The squat requires the lifter to maintain good posture while flexing the hips and knees to bring the weight down towards the ground. Once the hips have lowered to knee height or slightly below, the lifter must press forcefully into the ground through the feet and stand back up to complete the lift.

The Deadlift:

To perform a Deadlift, the lifter must lower the hips while bending the knees to grasp the bar. While maintaining a upright spinal position, the lifter pulls the bar up while extending the hips and knees to bring the bar into a position between the hips and knees across the thighs.

The Bench Press:

While lying with your back flat on a flat bench and feet flat on the floor, firmly grasp the bar and move it into a position over the center of your chest. Slowly lower the bar down to your chest and then forcefully press the bar back up. Make sure to keep your head, shoulders, hips, back, and feet in contact with the bench or ground while completing each repetition.


Its important to know that performing these lifts takes a great deal of skill and focus. It takes Olympic competitors’ years to master lifts like the Snatch and Clean and Jerk. Understanding how you body moves, what your strengths and limitations may be, and how to program these lifts to meet appropriate goals all must be considered before attempting the two technical lifts. Slight movement errors could lead to injury if proper instruction is not followed. Although, not as technical, the powerlifts still require the same attention as the Olympic lifts. It is recommended that anyone who is attempting these kinds of lifts reach out to a qualified fitness professional before beginning any fitness program requiring these types of lifts.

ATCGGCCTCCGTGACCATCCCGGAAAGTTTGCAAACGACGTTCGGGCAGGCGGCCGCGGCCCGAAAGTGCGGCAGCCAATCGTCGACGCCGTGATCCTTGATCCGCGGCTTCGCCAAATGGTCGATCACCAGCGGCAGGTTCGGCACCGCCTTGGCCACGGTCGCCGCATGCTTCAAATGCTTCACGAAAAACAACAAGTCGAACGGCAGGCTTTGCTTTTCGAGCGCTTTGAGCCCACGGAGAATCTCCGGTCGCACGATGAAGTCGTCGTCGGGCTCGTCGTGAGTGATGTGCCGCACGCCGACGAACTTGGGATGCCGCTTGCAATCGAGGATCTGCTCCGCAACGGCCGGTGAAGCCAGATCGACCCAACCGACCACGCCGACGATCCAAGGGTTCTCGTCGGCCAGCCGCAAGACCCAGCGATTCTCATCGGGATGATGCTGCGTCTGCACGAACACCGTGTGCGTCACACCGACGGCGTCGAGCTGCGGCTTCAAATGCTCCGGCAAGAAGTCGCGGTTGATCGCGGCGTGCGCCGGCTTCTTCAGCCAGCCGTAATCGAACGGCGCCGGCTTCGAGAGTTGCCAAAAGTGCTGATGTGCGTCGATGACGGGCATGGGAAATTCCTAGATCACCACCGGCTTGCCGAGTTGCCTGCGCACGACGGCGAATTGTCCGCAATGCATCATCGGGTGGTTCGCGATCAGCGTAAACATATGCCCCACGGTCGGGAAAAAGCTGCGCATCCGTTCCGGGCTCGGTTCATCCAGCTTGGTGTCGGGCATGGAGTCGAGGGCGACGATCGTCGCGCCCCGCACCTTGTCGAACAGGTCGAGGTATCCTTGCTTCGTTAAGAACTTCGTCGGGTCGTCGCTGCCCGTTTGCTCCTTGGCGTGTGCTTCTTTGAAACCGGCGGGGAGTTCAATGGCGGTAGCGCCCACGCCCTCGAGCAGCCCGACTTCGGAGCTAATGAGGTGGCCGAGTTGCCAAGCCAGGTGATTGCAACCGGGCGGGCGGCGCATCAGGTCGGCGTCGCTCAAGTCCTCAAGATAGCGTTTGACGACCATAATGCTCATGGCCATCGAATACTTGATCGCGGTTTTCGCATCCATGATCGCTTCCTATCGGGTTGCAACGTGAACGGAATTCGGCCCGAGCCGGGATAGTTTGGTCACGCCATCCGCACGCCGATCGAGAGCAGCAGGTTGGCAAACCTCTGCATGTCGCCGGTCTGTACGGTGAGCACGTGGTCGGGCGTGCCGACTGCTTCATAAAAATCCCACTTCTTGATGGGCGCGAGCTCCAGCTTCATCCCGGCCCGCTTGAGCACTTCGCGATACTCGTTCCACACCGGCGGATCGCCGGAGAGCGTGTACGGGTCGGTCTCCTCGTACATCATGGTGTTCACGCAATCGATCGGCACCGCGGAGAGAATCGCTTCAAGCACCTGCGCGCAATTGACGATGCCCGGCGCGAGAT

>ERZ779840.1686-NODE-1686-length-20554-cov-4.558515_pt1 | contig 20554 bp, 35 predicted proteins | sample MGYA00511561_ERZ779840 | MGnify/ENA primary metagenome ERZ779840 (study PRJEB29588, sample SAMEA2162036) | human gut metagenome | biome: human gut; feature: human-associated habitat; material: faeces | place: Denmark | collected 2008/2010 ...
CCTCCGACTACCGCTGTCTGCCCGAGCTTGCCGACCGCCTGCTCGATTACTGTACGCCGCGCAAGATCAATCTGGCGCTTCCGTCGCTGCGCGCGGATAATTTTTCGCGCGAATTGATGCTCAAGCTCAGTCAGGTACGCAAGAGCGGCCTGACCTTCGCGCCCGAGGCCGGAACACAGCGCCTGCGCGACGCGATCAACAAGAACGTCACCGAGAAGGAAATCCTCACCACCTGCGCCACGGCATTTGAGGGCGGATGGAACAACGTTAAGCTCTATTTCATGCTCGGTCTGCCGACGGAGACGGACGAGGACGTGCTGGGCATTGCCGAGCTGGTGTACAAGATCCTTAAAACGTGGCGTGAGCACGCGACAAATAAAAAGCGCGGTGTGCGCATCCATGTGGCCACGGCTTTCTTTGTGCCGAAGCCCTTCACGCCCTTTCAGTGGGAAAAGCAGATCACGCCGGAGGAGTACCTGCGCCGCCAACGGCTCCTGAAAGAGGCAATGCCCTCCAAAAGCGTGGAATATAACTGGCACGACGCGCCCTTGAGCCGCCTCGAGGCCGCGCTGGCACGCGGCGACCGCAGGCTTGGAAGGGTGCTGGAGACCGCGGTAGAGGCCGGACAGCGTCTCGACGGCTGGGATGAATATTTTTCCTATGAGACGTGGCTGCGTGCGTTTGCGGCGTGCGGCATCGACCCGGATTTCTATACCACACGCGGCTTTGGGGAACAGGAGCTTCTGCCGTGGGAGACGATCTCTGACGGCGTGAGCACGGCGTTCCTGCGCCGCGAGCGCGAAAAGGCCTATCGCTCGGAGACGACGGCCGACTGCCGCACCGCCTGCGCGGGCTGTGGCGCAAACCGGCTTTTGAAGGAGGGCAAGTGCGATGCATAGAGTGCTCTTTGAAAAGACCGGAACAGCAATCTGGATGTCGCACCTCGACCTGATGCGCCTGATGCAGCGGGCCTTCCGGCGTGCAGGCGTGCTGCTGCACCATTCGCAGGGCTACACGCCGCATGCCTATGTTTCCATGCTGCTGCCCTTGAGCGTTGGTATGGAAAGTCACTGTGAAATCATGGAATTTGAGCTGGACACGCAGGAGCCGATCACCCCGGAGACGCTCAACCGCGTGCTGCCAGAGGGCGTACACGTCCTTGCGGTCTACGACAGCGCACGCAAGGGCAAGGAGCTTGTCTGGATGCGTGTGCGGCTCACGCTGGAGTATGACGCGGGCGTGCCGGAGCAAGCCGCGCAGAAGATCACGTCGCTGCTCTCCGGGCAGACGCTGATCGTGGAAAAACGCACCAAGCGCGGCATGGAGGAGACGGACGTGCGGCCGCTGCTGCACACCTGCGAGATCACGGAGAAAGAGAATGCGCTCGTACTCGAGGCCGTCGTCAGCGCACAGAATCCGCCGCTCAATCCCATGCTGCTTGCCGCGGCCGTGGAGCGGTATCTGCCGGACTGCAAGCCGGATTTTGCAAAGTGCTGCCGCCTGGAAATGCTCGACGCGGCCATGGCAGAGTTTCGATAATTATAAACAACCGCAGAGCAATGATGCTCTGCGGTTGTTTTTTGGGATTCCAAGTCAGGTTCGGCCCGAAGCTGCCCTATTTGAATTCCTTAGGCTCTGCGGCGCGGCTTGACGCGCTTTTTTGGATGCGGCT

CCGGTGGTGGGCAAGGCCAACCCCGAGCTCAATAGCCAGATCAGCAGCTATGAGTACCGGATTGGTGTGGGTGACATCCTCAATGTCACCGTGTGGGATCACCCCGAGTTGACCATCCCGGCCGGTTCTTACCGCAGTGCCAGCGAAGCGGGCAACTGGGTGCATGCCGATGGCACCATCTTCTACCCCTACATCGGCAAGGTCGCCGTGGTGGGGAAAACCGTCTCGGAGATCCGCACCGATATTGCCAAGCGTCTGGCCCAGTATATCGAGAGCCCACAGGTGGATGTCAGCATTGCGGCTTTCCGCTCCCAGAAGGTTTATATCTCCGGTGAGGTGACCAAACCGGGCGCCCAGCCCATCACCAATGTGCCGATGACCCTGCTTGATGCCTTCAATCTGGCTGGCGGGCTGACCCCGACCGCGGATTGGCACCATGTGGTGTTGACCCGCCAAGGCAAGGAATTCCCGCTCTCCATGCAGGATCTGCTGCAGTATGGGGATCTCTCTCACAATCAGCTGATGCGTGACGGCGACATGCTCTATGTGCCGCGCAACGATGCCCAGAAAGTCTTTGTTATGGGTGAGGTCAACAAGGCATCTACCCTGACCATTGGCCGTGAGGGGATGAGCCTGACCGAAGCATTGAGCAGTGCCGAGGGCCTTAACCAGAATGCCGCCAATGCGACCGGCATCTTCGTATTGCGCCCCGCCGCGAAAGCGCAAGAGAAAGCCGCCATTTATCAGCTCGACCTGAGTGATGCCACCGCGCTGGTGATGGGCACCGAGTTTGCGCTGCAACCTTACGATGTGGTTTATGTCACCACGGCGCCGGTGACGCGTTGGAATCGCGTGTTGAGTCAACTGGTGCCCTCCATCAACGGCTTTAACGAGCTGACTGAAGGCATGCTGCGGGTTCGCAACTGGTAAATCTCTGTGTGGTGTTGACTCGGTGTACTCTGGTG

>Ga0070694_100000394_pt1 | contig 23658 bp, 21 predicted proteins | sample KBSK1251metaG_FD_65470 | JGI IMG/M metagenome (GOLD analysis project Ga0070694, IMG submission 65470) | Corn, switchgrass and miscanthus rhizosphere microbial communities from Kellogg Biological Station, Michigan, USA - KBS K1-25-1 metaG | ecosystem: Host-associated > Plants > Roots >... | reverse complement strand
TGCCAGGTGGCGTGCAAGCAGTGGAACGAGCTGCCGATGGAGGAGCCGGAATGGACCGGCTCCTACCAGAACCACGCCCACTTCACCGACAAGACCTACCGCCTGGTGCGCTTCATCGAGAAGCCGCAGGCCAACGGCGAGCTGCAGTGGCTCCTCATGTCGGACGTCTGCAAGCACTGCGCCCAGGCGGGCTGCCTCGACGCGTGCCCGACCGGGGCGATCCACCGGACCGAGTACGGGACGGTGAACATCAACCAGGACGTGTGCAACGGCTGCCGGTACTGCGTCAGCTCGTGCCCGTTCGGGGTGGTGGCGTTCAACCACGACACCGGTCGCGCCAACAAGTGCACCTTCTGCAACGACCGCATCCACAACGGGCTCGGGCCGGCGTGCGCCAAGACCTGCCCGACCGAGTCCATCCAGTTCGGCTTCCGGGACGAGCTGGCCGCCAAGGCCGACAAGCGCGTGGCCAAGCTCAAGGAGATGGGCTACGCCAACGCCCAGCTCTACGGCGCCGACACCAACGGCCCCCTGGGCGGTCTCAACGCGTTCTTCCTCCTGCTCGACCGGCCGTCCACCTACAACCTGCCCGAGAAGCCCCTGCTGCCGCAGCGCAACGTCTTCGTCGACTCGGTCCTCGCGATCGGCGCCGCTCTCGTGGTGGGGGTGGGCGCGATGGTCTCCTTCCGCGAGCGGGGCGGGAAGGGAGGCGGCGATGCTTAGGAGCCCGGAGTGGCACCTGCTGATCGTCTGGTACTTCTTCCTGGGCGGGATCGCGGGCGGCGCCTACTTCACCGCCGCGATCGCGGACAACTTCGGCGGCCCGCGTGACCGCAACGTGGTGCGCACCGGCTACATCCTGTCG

A critical component to the success or failure of executing the five lifts previously mentioned is posture. A great deal of pressure is placed on the spine and core musculature as one performs these lifts. Maintaining an upright posture with a neutral spine will ensure that the body stays in balance as the lifter moves weight about the body. A weak core and poor posture will not only increase the chance of the lifter missing a lift, but also increases the risk of injury dramatically. Performing core exercises and addressing any postural disfunctions should be a primary focus before engaging in any program involving these lifts.


As with any exercise program you must not expect to be perfect the first time you start a new program. With the right guidance and equipment, you can accelerate your progress and reap the benefits of each of the exercises mentioned above. The more you focus on the technical skills of the lifts, the easier they will be to perform. This will ensure that you will gain maximum performance benefits when each lift is performed correctly.


Example Power/Strength Mixed Training Program:

              Each exercise should be performed in succession with 2-3 mins rest in between sets and exercises.


  • Power Clean: 3 sets of 3-5 reps
  • Power Snatch: 3 sets of 3-5 reps
  • Squat: 4 sets of 5 reps
  • Deadlift: 3 sets of 6 reps
  • Bench Press: 5 sets of 5 reps


  • Power Clean: 5 sets of 3 reps
  • Power Snatch: 5 sets of 3 reps
  • Squat: 3 sets of 6 reps
  • Deadlift: 5 sets of 4 reps
  • Bench Press: 3 sets of 6 reps


  • Power Clean: 5 sets of 1 reps
  • Power Snatch: 5 sets of 1 reps
  • Squat: 5 sets of 1 reps
  • Deadlift: 5 sets of 1 reps
  • Bench Press: 5 sets of 1 reps